In August 1919, a collective shiver appears to have run down the spines of local residents and visitors alike, when it was discovered that Asheville had run out of ice.
“If the present ice producing facilities of the city are insufficient to supply the growing demands, some public-spirited company of citizens should establish a factory which will take care of the local needs and place Asheville people beyond danger of ice famine at the flood tide of summer business,” The Sunday Citizen wrote in its Aug. 3, 1919, edition.
Otherwise, the paper continued, the city’s reputation was at risk. “It would be hard to conceive of a situation which would be less of an advertisement than for the word to go out that Asheville, although supplied with breezes that sometimes seem to come from Greenland’s icy mountains, is nevertheless iceless.”
In the same day’s paper, a separate article informed readers that local soda fountain keepers “stood to lose many gallons of ice cream,” on account of the situation. To make matters worse, the article reported, a spokesperson for the Asheville Ice Co. — one A.W. Faulkner — “saw no chance to meet the emergency within the next fifteen days.” Residents, Faulkner asserted, “will have to economize as much as possible.”
In the following day’s paper, an editorial came to the company’s defense. “There is an ice shortage throughout the country,” The Asheville Citizen reminded readers. “Natural ice was not stored away last winter in large quantities because of the mild weather did not favor the formation of ice crystals.”
An ice shortage, the article went on to suggest, was less urgent than many of the city’s more pressing needs:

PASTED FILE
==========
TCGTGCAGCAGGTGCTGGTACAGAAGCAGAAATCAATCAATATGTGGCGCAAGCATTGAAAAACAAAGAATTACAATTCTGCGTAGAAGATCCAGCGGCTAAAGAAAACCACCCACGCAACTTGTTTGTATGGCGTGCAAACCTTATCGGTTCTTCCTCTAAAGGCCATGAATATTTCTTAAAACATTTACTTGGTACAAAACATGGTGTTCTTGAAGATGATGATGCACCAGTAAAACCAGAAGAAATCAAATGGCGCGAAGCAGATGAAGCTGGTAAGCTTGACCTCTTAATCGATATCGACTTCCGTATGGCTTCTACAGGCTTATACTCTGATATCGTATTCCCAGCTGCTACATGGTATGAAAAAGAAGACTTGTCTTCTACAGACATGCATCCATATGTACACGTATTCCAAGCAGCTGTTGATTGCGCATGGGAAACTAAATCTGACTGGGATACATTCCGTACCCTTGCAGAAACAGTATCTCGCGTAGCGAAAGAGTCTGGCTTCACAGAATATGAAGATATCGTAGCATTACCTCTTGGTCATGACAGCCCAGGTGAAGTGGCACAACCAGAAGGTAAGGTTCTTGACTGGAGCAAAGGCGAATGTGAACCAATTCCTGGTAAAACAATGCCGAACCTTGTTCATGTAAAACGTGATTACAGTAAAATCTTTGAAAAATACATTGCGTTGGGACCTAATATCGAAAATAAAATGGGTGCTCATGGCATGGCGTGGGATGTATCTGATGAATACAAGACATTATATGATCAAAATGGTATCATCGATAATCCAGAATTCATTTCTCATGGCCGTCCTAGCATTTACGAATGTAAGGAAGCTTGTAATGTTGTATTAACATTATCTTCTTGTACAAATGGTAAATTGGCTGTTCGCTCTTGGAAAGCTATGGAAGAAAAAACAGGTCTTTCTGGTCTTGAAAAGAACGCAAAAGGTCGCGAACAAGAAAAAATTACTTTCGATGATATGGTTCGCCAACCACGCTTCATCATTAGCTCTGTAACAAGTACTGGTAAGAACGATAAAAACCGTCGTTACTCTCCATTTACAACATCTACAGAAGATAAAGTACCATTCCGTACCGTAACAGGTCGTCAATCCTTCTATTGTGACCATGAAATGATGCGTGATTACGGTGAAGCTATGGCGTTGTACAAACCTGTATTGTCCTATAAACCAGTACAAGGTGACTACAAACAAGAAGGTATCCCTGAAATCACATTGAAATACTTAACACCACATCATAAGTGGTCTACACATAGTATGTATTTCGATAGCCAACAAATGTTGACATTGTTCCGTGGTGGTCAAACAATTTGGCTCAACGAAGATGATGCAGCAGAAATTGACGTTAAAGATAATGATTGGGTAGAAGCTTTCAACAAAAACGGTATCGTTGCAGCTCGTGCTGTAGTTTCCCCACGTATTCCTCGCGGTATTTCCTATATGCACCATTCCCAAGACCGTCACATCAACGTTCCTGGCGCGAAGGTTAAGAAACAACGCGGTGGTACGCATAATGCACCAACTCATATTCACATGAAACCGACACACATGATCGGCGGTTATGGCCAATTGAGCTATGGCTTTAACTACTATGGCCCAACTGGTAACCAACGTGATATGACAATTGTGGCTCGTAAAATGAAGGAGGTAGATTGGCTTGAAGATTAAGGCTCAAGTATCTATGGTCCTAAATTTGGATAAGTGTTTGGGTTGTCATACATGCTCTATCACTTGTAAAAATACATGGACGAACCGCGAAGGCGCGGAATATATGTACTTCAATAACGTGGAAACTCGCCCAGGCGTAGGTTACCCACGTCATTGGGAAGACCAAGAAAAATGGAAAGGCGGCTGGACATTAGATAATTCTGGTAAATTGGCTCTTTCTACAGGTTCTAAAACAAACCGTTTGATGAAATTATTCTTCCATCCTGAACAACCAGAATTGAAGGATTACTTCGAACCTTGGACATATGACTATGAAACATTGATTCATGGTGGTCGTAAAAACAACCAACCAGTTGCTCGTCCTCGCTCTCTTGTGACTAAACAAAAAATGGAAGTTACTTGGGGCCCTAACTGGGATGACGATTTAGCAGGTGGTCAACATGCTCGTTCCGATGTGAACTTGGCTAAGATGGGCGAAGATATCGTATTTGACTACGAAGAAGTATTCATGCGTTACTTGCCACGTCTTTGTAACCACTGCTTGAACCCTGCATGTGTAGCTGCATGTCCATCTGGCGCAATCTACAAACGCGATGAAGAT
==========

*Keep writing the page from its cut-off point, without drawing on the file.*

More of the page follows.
“Housing accommodations are distressingly inadequate; even the streets are crowded with traffic, vehicular and pedestrians, and no solution has been found by engineers for this problem. It is admitted that more amusement and recreation facilities are needed, and yet Asheville has discussed these improvements for years without taking action on a broad scale with a view to the growth of all kinds languished during the war, and with war past high prices and over-conservatism still handicap necessary developments.”
On Aug. 5, 1919, in a letter to the editor, several members of the Asheville Ice Co. signed their names to a response about the scarcity.
“Articles in Sunday’s paper leave upon the reader a mistaken impression that the manufacturers of ice in Asheville are indifferent to the needs and comfort of the ice-consumers,” the letter began. “Such is so very far from being the case.”
First and foremost, the letter made clear that Asheville Ice Co. did not manufacture ice; the company “merely handles the ice.” Therefore, it continued, “when the Asheville Ice company closed their doors Saturday night, it was because they could not obtain any more ice from the factories.”
The letter went on to remind readers that the company had planned for expansion prior to the U.S. entry into The Great War. “But before these plans could be put into execution, the government called a halt on all building,” the writers declared. “And even if patriotism had not inspired us to obey we would have found it impossible to obtain machinery, materials and labor to make the additions.”
With the war now over, the letter continued, preparations were underway to enlarge the plant, “and it is hoped that without further delay the capacity will be so increased that it will be sufficient to furnish not only Asheville but the surrounding towns all the year round, with plenty of ice.”
In the meantime, the letter implored, “we can only beg the public to bear with us as patiently as they have done with the overcrowded hotels and boarding houses.”
Lastly, the writers concluded, “We also beg the public to watch every possible source of waste, and to make every pound of ice go as far as it can for the next two or three weeks.”
Coverage of the ice shortage appears to have dried up after this point, leaving this reporter to conclude cooler heads (and drinks) prevailed as demands for ice cream cones were satiated.
Editor’s note: Peculiarities of spelling and punctuation are preserved from the original documents.